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Shattered Lives for Bangladeshis Behind the Shattered Sea Wall With PM-Bangladesh-The

May 11, 1991

Shattered Lives for Bangladeshis Behind the Shattered Sea Wall With PM-Bangladesh-The Survivors

CHITTAGONG, Bangladesh (AP) _ A half-mile inland from what used to be this city’s embankment, Piyer Hamed smoothed a carpet of muddy grains of rice on a dry patch of ground next to where his house used to stand.

His family had retrieved the rice, handful by handful, even grain by grain, from pools of sea water swept inland by last week’s cyclone.

The embankment that was supposed to protect the 3 million people of this bustling river port from tidal waves is now a heap of mud, level with the sea in dozens of places. The 18-foot-high wall was simply too short: the tidal wave from the furious cyclone was 20 feet high.

Hamed said the salty water and mud had probably ruined the rice, but it was all that was available to replace the food the family lost in the storm.

″We don’t know if we can eat it or not, but we’re trying. We’ll dry it, then we’ll wash the mud in clear water and see if it’s edible,″ the 32-year- old Hamed said.

Clasping his 2-year-old son, Mohammad Elias, to his chest, Hamed said his immediate family had been lucky - they were alive.

″We floated on the roof of our house for maybe a half-mile and then it got stuck in the top of a coconut tree, and we stayed there all night until the water went down,″ he said. The roof, made of bamboo thatch, was an excellent raft, he added. ″If we’d had a tin roof, we’d be dead.″

Riding a wave of water about 10 feet high, Hamed and his wife clung to Mohammad and their 4-year-old daughter, Shahanaz. But somewhere along the way they lost a 5-month-old nephew, so young he hadn’t even been named, as sometimes happens with poor families who wait for an auspicious time to formally bestow a name.

Most of the 125,000 people who died in the April 30 cyclone and tidal wave lived on or near a 150-mile stretch of seacoast west and south of Chittagong, which sits in a corner at the top of the Bay of Bengal.

On happier Fridays, the Islamic day of rest, the shore teemed with thousands of people in what seemed a carnival atmosphere.

The embankment was an improbable picnic spot. There was no sandy beach, just a reinforcement of slag from a nearby steel mill, but it was the best Chittagong had to offer for a seashore outing. The salty breezes provided a refreshing break from the steamy heat that envelopes Chittagong most of the year.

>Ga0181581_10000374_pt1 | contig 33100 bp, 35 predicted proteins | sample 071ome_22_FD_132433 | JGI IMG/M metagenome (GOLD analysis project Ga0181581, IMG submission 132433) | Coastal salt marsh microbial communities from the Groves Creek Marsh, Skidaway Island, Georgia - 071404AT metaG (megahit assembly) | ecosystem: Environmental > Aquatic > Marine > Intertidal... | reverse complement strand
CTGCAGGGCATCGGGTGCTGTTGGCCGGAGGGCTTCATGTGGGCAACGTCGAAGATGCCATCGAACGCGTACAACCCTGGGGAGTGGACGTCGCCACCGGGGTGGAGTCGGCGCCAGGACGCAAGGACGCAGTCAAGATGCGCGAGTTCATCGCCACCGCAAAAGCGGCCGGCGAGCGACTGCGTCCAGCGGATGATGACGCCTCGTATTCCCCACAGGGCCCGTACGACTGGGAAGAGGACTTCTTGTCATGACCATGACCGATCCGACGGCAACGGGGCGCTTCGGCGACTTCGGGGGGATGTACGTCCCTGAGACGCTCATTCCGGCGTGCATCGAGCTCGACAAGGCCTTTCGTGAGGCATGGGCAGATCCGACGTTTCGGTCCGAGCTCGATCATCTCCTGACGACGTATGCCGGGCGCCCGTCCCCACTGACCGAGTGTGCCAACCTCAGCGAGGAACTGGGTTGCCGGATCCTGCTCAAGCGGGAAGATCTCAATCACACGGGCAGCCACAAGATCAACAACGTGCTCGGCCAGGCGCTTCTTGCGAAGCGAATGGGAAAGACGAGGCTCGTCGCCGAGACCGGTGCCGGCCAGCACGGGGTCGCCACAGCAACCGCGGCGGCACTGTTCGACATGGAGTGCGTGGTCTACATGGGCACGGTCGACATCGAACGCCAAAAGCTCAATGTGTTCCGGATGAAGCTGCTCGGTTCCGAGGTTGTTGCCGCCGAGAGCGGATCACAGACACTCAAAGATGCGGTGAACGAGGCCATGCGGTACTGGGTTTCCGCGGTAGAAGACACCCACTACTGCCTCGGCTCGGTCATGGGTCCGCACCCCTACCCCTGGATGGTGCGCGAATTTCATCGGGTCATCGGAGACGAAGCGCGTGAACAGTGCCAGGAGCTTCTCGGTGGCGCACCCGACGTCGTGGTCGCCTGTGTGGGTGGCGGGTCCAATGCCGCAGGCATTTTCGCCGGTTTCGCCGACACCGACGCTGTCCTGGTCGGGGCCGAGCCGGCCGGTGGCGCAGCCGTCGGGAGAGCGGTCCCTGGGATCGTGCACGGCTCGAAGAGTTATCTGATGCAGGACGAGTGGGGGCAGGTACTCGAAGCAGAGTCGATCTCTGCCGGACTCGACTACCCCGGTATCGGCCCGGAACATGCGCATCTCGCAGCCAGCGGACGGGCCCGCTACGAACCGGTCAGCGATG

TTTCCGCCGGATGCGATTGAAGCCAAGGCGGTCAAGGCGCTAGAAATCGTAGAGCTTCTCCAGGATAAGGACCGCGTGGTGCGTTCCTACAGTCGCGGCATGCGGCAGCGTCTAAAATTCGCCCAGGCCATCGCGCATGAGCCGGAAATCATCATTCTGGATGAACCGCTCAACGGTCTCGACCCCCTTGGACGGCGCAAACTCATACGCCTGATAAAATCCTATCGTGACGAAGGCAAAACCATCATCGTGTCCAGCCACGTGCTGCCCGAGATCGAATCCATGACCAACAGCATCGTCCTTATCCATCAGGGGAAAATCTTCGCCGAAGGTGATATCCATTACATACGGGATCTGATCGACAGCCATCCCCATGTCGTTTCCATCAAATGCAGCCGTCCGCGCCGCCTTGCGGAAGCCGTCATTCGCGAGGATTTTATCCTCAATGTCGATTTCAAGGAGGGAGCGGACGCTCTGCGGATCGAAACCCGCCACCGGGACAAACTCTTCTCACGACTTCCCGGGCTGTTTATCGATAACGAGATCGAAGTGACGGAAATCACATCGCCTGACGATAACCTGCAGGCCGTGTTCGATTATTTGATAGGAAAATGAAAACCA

The wall also boosted the life of the villagers just behind it.

The middle-class families who perched in their Friday finery on the slag -porous gray rock-like lumps the size of basketballs - bought soft drinks, snacks and trinkets peddled by small boys and young men from the thatched-hut villages.

The vendors’ meager profits usually assured their families of two meals of rice and vegetables a day, maybe even a little fish.

This Friday, 18-year-old Ataur Rahman was selling Coca-Cola and cigarettes from a table at the same spot he has held for six years. But he said his sales seemed unlikely to top $8, compared to the usual Friday sales of $42.

Only a few dollars will remain for profit after he subtracts the cost of his merchandise, the bus ticket he needed to buy it and the three-wheel motor scooter taxi he had to hire to haul it to the shore.

But Rahman said he was lucky. All 14 members of his family survived the tidal wave, even though their village of Fulchipara is barely 500 yards beyond the breached embankment.

″We’re all OK,″ he said. ″I don’t know how. The water came. It took everything. So many of my neighbors died.″

Indeed, the amazing thing about the cyclone, which raged ashore at 140 mph, seems to be not that so many people died and so many buildings fell, but that so many survived.

Among the dozens of people who trooped down to the muddy, storm-roiled coastal waters on Friday was Anwara Choudhury, a 21-year-old student nurse, and seven of her nursing school friends.

″It seems like the demise of civilization,″ she said as she picked her way through the mud in her best sandals, then turned to stare at the flooded fields and squashed huts of the villages behind her.

″We heard about the horror, so we came to see it,″ Miss Choudhury said. In the government circuit house on a hill that stayed above the tidal wave, Oli Ahmed, the Cabinet minister in charge of government coordination efforts for Chittagong, recalled the horrors - natural and manmade - that he has witnessed.

Ahmed, the minister of communications, said the cyclone was the worst he had ever seen.

″Even 100 atom bombs could not have done this damage to Bangladesh,″ said Ahmed, a former colonel who spent 22 years in the army and fought in Bangladesh’s 1971 war of liberation from Pakistan.

″In war, possibly you see 100 people dying at a time. But here, more than 100,000 died in a few seconds,″ he said.

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